100. There have been calls by stakeholders for a fair and open rent review process. Some landlords have stated that rents are kept artificially low as they are based on the productive capacity, which is invariably moderate for most landholdings.
101. The landlord and small landholder may by agreement alter the rent. Where such agreement cannot be made, parties can apply to the Scottish Land Court to fix a fair rent.  As regards statutory small tenants, the legislation is in terms of "equitable rent". 
102. In arriving at a fair rent the Scottish Land Court will take into account the circumstances of the case, the holding, the quality and situation of land prior to improvements, landlord's improvements and in particular any improvements carried out by the small landholder or their predecessors. No rent is to be allowed on any improvements made by the small landholder (unless the landlord provided benefit in kind or made a financial contribution to them). In addition, a core component of the determination of a "fair rent" is the assessment of the productivity of the holding. Fair rent aims to provide for a fair division of profits from the land. The main element in arriving at a fair rent was deemed to be what the small landholding "could make out of the holding"  .
103. Once the Scottish Land Court has fixed the rent this normally remains unchanged for a period of seven years, except where parties mutually agree otherwise. 
104. If a year's rent remains unpaid the small landholder can be removed by the Scottish Land Court. 
105. Rent is fixed by the Scottish Land Court as a "fair rent", which is the same wording used in the renting of crofts.  While the effect has been to maintain a very low rent for these holdings because the small landholding essentially has a "bare land let", altering the procedure may result in unrealistic rents for some small landholders. Further, in relation to certain other categories of agricultural tenancies the Land Reform (Scotland) Act 2016 provides for a new rent system based on a fair rent taking into account the productive capacity of the holding.  Further evidence would be required to justify a change in the calculation of rent for small landholders.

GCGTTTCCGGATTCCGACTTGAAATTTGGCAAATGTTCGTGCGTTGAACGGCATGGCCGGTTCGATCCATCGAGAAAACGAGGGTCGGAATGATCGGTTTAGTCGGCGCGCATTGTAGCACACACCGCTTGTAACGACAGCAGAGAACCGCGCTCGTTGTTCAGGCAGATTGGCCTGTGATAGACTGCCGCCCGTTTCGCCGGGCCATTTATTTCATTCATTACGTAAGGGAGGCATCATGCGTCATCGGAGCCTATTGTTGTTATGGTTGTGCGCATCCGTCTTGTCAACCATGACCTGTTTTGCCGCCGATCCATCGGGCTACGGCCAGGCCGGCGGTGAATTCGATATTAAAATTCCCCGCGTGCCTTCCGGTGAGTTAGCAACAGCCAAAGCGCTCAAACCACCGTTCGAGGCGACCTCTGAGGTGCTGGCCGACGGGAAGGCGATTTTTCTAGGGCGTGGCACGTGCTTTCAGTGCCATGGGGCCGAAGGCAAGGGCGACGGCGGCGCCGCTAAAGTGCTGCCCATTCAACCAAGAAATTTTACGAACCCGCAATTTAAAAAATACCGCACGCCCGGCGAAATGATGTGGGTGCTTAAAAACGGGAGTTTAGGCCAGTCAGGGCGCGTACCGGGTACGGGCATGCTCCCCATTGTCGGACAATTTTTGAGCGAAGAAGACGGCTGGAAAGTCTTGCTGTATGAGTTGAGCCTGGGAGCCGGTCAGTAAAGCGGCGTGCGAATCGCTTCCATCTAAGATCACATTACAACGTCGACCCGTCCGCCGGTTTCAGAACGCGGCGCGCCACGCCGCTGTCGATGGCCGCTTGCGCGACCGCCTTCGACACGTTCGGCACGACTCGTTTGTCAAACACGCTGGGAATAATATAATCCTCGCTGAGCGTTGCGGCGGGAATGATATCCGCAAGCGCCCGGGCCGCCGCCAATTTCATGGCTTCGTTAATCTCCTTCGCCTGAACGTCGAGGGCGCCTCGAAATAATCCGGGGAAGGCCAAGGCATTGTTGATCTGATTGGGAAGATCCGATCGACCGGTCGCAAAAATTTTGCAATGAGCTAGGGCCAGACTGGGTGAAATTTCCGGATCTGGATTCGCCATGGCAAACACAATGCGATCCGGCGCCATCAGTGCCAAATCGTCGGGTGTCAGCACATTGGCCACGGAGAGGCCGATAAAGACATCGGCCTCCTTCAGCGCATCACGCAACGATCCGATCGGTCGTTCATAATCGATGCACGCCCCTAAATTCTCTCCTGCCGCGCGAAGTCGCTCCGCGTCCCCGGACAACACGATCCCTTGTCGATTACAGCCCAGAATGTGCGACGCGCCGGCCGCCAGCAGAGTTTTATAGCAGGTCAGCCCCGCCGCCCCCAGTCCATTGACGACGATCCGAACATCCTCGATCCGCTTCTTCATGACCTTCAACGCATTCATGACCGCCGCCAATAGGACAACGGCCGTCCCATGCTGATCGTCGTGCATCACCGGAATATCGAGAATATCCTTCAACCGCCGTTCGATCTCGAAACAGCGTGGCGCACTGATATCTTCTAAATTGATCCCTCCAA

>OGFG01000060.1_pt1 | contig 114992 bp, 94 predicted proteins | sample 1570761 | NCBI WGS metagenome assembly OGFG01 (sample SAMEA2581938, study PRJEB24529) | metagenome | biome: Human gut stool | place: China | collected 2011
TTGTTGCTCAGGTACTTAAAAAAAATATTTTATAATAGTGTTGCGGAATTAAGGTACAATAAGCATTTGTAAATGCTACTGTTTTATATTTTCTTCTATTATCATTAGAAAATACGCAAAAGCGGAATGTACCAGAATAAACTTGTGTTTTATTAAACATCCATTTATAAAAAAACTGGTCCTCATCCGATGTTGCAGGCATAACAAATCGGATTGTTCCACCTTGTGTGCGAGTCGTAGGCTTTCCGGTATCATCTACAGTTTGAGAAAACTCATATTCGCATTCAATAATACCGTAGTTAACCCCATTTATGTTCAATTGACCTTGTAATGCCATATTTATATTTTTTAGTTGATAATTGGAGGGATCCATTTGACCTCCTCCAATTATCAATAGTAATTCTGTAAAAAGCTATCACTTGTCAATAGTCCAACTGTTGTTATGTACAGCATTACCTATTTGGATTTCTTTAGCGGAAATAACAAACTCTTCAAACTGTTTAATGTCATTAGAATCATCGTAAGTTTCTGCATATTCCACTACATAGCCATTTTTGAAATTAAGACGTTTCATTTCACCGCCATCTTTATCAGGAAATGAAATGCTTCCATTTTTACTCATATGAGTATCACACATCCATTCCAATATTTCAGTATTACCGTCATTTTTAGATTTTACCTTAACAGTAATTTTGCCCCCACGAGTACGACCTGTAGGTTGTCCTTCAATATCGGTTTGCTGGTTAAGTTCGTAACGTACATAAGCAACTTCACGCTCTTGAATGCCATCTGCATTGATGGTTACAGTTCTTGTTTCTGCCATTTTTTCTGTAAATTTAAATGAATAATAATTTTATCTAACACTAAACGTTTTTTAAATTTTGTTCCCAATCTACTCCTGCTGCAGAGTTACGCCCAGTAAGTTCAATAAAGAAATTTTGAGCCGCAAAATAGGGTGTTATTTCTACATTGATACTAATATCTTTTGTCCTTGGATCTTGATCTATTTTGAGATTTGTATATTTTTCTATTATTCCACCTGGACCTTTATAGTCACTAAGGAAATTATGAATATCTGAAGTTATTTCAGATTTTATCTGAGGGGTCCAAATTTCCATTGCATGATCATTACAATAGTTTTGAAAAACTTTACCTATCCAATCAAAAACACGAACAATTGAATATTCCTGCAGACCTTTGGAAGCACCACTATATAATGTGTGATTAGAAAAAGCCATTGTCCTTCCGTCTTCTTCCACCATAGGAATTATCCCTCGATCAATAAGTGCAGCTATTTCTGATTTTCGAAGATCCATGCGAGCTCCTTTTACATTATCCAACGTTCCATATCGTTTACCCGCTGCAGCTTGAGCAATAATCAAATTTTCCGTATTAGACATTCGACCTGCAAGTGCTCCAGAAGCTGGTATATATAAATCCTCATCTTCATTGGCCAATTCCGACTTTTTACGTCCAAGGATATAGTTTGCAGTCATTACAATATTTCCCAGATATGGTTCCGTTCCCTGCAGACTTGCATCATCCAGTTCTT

106. Any proposed changes to the terms of the rent review provisions applying to landholdings and statutory small tenancies would need to be carefully considered particularly as this could result in an increased burden or benefit created for either party.
107. However, the production of best practice guidance for landlords and small landholders on conducting rent reviews is something that could be considered.
Email: Claudine Duff